The Ohio House voted Jan. 10 to override Republican Gov. Mike DeWine’s recent veto of legislation that bans certain types of medical or surgical gender reassignment procedures for minors who identify as transgender and also prohibits athletes from competing on sports teams corresponding with their self-perceived gender identity opposite their biological sex.
In a Jan. 10 statement, DeWine stood by his veto.
“I continue to believe it is in the best interests of children for these medical decisions to be made by the child’s parents and not by the government,” he said.
Supporters of prohibitions on surgical or hormonal treatments for minors who identify as transgender say such legislation would prevent minors from making irreversible decisions as children they may later come to regret as adults. Critics of such measures argue that preventing those interventions could cause other harm to minors, such as mental health issues or an increased risk of self-harm.
Likewise, supporters of prohibitions on athletes who identify as transgender competing on teams opposite their biological sex argue it would adversely affect women’s sports by allowing biological male competitors who may have an advantage over them in factors including weight and size. However, opponents argue such prohibitions are unfair to athletes who identify with a gender that is not their biological sex.
Ohio law requires a legislative supermajority, three-fifths of both the House and Senate, to override a governor’s veto. Senate President Matt Huffman previously told Ohio local media the Senate is likely to follow suit Jan. 24.
In a statement, state Rep. Michael J. Skindell, a Democrat, said the legislation “will endanger the lives of transgender youth all over Ohio.”
“How can we say that our duty as state legislators is to uphold freedom and equal rights, when we have endless state-sponsored bullying and targeted attacks on LGBTQIA+ youth in our state,” Skindell said. “This veto override is a slap in the face to every person who called, wrote emails, and came out to testify in opposition to this hateful bill.”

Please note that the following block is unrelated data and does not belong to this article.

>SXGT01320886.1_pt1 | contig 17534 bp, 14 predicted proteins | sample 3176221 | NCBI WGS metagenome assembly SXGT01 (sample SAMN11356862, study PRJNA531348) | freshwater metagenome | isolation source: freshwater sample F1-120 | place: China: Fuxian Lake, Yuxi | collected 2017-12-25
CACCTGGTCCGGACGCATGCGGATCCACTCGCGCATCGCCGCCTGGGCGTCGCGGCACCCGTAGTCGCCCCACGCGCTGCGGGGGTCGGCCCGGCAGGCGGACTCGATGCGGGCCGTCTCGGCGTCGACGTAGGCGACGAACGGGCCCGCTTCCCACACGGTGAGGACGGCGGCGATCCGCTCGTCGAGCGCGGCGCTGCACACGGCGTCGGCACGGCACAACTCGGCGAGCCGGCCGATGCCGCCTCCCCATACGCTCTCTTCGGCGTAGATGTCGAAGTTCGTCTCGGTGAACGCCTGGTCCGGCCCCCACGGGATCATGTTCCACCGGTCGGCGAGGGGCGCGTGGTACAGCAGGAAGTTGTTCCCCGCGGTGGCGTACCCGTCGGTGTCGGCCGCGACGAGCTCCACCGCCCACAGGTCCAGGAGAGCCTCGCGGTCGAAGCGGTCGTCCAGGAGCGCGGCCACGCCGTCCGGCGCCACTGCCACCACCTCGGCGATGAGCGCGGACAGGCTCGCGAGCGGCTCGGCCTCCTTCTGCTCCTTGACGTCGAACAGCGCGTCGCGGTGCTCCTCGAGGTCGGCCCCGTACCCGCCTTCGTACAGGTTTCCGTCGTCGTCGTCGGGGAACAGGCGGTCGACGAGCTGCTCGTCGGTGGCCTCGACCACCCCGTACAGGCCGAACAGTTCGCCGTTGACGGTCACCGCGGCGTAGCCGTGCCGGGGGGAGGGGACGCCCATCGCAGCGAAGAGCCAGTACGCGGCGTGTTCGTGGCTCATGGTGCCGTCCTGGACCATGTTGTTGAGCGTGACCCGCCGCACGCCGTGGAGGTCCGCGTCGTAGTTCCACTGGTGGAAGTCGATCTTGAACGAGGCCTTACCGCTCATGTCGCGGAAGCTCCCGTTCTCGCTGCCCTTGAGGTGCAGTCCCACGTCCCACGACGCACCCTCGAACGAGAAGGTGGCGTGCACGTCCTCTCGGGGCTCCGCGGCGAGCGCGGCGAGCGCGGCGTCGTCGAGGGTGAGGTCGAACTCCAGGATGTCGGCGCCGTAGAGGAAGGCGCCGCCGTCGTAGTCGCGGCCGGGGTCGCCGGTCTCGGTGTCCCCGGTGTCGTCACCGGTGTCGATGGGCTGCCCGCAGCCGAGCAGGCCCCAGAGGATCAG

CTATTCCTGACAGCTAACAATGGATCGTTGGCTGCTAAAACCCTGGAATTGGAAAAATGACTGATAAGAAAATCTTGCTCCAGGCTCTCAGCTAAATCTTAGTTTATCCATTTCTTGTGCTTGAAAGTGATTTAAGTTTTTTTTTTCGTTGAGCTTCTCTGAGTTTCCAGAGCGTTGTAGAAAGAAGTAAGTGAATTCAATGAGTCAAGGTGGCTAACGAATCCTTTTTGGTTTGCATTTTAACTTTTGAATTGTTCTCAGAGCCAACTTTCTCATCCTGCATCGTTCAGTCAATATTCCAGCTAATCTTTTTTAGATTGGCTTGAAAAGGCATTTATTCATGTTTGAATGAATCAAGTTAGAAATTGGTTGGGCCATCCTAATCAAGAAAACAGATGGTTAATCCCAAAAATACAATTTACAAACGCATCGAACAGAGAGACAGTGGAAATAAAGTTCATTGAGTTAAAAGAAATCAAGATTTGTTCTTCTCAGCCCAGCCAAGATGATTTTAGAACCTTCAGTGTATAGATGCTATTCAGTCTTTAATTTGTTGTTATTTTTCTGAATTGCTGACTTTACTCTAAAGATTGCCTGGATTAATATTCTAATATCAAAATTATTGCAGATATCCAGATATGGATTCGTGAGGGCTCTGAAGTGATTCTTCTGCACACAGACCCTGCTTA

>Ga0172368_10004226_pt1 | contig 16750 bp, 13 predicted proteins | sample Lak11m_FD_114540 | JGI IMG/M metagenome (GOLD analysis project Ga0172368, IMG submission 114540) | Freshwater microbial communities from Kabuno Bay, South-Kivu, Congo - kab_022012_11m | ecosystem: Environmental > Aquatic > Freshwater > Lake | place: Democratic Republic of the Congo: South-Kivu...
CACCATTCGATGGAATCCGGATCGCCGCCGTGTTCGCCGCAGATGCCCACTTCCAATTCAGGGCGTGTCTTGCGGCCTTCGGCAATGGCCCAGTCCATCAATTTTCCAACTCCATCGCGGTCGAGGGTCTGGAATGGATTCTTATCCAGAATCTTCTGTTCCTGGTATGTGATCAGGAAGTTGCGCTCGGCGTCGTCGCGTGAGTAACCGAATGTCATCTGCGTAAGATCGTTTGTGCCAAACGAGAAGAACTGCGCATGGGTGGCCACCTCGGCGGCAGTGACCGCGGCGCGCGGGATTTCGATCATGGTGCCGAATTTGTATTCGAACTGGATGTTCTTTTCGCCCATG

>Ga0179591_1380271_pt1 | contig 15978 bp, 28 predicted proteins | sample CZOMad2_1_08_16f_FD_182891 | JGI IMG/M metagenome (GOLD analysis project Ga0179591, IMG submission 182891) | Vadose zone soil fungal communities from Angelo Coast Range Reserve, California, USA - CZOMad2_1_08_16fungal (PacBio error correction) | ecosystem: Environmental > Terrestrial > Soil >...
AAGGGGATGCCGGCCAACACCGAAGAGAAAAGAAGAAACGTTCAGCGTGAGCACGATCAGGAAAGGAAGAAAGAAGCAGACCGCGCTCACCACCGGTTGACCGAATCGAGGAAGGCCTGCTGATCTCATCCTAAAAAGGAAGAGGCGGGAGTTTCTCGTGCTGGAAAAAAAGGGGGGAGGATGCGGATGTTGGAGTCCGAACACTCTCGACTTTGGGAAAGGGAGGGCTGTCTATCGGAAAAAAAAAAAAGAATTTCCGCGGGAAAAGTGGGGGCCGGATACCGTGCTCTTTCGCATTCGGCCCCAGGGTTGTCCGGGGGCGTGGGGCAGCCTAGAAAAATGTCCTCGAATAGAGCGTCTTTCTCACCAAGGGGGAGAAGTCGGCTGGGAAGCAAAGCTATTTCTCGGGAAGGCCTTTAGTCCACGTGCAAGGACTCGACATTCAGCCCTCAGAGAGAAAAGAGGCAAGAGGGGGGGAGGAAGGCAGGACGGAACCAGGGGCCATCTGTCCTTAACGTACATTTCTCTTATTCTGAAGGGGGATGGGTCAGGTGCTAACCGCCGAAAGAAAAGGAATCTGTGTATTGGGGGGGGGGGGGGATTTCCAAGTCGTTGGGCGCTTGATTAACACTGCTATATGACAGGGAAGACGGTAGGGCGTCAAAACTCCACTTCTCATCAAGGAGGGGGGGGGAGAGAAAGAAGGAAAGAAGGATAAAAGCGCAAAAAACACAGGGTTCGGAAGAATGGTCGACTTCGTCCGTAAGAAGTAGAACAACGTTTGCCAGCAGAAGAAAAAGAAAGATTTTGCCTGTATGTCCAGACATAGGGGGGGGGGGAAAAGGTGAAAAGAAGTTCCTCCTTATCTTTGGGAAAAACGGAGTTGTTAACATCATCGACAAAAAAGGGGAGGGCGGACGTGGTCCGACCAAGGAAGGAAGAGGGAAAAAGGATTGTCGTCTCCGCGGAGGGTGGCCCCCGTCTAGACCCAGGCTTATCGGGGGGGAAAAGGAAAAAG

State Rep. Gail Pavliga, a Republican who backed the override, said in a statement, “I voted to empower parents, protect children, and maintain the integrity of women’s sports in Ohio.”
“By voting with my colleagues in the House to override the Governor’s veto of House Bill 68, we are sending a clear message that these are fundamental priorities for us, and hope that the Senate will join us in doing so,” Pavliga said.
In April, Ohio’s NBC 4 reported the Ohio High School Athletic Association reported 19 biologically male youths who identify as transgender have participated in girls’ sports in the past eight years, among them six high school students taking part during the 2022-23 school year. The group said about 400,000 athletes in grades 7-12 participate in its sanctioned sports each school year.
The Ohio Catholic Conference supported the passage of the bill.
In November written testimony, the Catholic organization said it “recognizes the significant distress, pain, and complications caused by gender dysphoria,” but argued that “concerns about human ecology with a humility about the empirical claims regarding medical best practices for minors experiencing gender dysphoria,” should restrict transitions for minors.
In guidance on health care policy and practices released in March 2023, the U.S. Conference of Catholic Bishops’ Committee on Doctrine opposed interventions that “involve the use of surgical or chemical techniques that aim to exchange the sex characteristics of a patient’s body for those of the opposite sex or for simulations thereof.”
“Any technological intervention that does not accord with the fundamental order of the human person as a unity of body and soul, including the sexual difference inscribed in the body, ultimately does not help but, rather, harms the human person,” the document states.